Focusing on the lives of several hundred Christian women in Europe between 1200 and 1500 who were noted for their religious devotion, Holy Feast and Holy Fast: The Religious Significance of Food to Medieval Women is a groundbreaking exploration of their lives. These women’s religious practices centered on the Eucharist: a rite of communion by which, in partaking of bread and wine, they received into their bodies the body and blood of Christ in all of its redemptive power. According to author Caroline Walker Bynum, in their elaboration of Eucharistic practices these women created distinct forms of spirituality with deep personal meaning and broad cultural influence.
Bynum’s portrait of the lives of medieval holy women, marking a clear departure from previous studies of their lives, has inspired broad reassessments among historians about women of that era. Before Bynum, scholars who studied medieval women focused on their marginalization in society. While Bynum grants that women were subjugated, she argues forcefully that, generating their own distinct spirituality, numbers of women in the late Middle Ages exercised considerable power in relation to families, church authorities, and communities.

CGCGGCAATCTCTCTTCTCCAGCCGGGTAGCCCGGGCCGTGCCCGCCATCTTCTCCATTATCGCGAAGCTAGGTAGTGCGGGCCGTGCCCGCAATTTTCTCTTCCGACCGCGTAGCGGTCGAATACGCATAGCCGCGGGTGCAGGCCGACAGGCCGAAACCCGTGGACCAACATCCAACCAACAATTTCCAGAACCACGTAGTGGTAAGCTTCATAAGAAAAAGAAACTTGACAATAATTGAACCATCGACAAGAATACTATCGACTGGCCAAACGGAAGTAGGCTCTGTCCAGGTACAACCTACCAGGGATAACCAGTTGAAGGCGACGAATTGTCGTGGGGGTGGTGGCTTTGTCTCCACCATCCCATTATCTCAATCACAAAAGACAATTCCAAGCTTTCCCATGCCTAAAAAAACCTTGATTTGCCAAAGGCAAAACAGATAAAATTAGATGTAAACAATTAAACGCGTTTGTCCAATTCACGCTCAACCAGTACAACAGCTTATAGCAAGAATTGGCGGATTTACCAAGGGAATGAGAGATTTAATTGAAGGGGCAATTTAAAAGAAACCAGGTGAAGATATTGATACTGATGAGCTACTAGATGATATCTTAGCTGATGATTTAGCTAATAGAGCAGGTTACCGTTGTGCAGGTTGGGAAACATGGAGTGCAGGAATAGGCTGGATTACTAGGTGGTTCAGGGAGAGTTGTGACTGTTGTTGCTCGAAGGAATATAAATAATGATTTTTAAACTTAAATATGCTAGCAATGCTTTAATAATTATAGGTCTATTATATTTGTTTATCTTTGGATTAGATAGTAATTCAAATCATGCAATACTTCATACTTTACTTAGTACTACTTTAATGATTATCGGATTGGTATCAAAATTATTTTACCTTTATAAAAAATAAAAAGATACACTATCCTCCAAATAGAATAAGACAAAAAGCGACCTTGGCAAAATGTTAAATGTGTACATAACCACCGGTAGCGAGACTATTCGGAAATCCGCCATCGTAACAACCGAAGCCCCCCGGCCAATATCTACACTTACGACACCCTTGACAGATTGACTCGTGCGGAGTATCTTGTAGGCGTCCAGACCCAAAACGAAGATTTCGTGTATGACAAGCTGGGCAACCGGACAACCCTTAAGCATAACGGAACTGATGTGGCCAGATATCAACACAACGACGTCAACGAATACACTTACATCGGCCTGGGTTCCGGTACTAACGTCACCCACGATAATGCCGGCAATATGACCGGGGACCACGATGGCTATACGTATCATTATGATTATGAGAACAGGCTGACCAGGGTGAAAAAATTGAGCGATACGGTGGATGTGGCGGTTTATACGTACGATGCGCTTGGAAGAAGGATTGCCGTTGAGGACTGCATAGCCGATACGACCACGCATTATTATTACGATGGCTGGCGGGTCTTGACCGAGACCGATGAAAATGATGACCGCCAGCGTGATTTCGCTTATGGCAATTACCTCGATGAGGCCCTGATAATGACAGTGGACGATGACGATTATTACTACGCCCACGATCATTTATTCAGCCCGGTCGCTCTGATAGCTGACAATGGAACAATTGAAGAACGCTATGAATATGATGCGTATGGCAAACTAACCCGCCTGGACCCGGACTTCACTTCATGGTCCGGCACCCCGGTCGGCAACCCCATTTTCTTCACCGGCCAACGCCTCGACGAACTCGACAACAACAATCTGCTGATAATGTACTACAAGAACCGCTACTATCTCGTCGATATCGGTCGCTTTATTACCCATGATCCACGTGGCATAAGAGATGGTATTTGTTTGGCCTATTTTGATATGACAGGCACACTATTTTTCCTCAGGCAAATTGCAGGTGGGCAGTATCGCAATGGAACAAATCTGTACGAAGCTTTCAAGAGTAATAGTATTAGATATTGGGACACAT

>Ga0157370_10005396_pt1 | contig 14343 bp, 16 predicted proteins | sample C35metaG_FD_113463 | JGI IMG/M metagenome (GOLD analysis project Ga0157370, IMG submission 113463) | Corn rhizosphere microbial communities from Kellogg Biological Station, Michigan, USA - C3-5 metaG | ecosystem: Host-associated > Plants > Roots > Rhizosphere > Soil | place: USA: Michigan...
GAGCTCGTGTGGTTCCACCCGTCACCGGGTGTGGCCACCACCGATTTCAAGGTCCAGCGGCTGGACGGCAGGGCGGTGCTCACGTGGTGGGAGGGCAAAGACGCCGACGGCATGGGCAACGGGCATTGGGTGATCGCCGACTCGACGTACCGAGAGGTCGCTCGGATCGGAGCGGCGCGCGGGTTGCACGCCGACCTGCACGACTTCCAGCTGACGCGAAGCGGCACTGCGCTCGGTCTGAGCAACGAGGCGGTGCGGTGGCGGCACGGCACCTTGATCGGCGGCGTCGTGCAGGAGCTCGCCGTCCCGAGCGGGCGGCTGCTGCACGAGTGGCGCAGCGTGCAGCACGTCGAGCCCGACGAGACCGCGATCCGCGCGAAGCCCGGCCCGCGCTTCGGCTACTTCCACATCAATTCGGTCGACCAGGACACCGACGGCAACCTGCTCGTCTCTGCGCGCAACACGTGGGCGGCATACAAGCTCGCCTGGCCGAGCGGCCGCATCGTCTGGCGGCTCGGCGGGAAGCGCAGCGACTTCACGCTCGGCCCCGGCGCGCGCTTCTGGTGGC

Bynum locates women’s power in a piety centered on food: food from their tables that sustained the poor, food from their bodies (milk or other fluids) that healed others, and food of the Eucharist that united them with God. She establishes...
(The entire section is 510 words.)